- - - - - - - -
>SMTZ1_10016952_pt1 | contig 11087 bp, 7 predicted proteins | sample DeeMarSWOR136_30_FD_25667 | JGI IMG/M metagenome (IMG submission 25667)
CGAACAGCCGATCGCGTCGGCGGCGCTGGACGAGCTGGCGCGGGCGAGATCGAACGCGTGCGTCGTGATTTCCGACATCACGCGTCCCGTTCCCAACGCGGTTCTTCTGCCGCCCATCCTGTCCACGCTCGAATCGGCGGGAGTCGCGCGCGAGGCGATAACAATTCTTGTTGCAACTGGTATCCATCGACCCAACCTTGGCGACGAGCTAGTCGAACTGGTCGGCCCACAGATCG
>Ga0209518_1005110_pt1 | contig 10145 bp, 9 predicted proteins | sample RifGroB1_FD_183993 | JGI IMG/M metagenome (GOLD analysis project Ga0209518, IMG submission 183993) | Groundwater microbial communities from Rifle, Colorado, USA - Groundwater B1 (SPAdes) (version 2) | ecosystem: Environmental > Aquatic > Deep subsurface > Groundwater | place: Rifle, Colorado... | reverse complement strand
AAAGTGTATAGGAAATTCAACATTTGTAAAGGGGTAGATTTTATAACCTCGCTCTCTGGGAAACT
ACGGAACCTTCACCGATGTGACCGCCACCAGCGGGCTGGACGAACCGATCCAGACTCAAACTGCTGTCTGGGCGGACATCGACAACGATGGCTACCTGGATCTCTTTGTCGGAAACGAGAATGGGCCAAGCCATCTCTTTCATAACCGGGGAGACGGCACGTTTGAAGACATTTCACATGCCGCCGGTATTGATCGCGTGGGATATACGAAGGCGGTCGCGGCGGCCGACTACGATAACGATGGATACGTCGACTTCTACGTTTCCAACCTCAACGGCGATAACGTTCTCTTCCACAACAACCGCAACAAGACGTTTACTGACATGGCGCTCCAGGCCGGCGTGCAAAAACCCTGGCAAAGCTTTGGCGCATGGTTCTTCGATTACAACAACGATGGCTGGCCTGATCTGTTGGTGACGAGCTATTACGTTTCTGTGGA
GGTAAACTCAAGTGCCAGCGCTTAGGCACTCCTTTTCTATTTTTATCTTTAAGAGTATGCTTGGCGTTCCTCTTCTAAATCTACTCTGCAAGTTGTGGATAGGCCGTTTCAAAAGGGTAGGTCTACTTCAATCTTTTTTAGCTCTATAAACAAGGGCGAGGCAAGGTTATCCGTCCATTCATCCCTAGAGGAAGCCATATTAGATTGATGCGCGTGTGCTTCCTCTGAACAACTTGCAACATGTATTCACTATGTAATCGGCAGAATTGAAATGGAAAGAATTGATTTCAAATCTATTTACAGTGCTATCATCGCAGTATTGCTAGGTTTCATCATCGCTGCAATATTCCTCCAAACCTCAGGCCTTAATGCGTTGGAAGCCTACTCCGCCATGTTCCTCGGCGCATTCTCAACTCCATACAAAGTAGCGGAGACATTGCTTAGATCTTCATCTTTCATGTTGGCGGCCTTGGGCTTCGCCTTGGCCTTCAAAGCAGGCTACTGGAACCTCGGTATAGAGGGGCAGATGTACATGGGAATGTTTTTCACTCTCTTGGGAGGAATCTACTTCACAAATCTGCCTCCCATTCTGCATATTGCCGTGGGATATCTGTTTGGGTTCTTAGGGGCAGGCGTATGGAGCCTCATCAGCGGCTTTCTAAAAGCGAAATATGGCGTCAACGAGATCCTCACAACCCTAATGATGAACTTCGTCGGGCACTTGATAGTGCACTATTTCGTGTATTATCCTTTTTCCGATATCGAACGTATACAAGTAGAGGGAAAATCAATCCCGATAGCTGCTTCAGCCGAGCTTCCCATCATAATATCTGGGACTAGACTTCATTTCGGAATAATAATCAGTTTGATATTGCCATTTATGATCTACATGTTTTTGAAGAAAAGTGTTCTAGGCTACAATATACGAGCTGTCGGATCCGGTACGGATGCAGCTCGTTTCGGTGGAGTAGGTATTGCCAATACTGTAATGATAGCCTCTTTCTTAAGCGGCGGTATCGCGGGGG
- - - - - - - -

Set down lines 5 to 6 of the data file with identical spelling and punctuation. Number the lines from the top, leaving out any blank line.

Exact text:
ACGGAACCTTCACCGATGTGACCGCCACCAGCGGGCTGGACGAACCGATCCAGACTCAAACTGCTGTCTGGGCGGACATCGACAACGATGGCTACCTGGATCTCTTTGTCGGAAACGAGAATGGGCCAAGCCATCTCTTTCATAACCGGGGAGACGGCACGTTTGAAGACATTTCACATGCCGCCGGTATTGATCGCGTGGGATATACGAAGGCGGTCGCGGCGGCCGACTACGATAACGATGGATACGTCGACTTCTACGTTTCCAACCTCAACGGCGATAACGTTCTCTTCCACAACAACCGCAACAAGACGTTTACTGACATGGCGCTCCAGGCCGGCGTGCAAAAACCCTGGCAAAGCTTTGGCGCATGGTTCTTCGATTACAACAACGATGGCTGGCCTGATCTGTTGGTGACGAGCTATTACGTTTCTGTGGA
GGTAAACTCAAGTGCCAGCGCTTAGGCACTCCTTTTCTATTTTTATCTTTAAGAGTATGCTTGGCGTTCCTCTTCTAAATCTACTCTGCAAGTTGTGGATAGGCCGTTTCAAAAGGGTAGGTCTACTTCAATCTTTTTTAGCTCTATAAACAAGGGCGAGGCAAGGTTATCCGTCCATTCATCCCTAGAGGAAGCCATATTAGATTGATGCGCGTGTGCTTCCTCTGAACAACTTGCAACATGTATTCACTATGTAATCGGCAGAATTGAAATGGAAAGAATTGATTTCAAATCTATTTACAGTGCTATCATCGCAGTATTGCTAGGTTTCATCATCGCTGCAATATTCCTCCAAACCTCAGGCCTTAATGCGTTGGAAGCCTACTCCGCCATGTTCCTCGGCGCATTCTCAACTCCATACAAAGTAGCGGAGACATTGCTTAGATCTTCATCTTTCATGTTGGCGGCCTTGGGCTTCGCCTTGGCCTTCAAAGCAGGCTACTGGAACCTCGGTATAGAGGGGCAGATGTACATGGGAATGTTTTTCACTCTCTTGGGAGGAATCTACTTCACAAATCTGCCTCCCATTCTGCATATTGCCGTGGGATATCTGTTTGGGTTCTTAGGGGCAGGCGTATGGAGCCTCATCAGCGGCTTTCTAAAAGCGAAATATGGCGTCAACGAGATCCTCACAACCCTAATGATGAACTTCGTCGGGCACTTGATAGTGCACTATTTCGTGTATTATCCTTTTTCCGATATCGAACGTATACAAGTAGAGGGAAAATCAATCCCGATAGCTGCTTCAGCCGAGCTTCCCATCATAATATCTGGGACTAGACTTCATTTCGGAATAATAATCAGTTTGATATTGCCATTTATGATCTACATGTTTTTGAAGAAAAGTGTTCTAGGCTACAATATACGAGCTGTCGGATCCGGTACGGATGCAGCTCGTTTCGGTGGAGTAGGTATTGCCAATACTGTAATGATAGCCTCTTTCTTAAGCGGCGGTATCGCGGGGG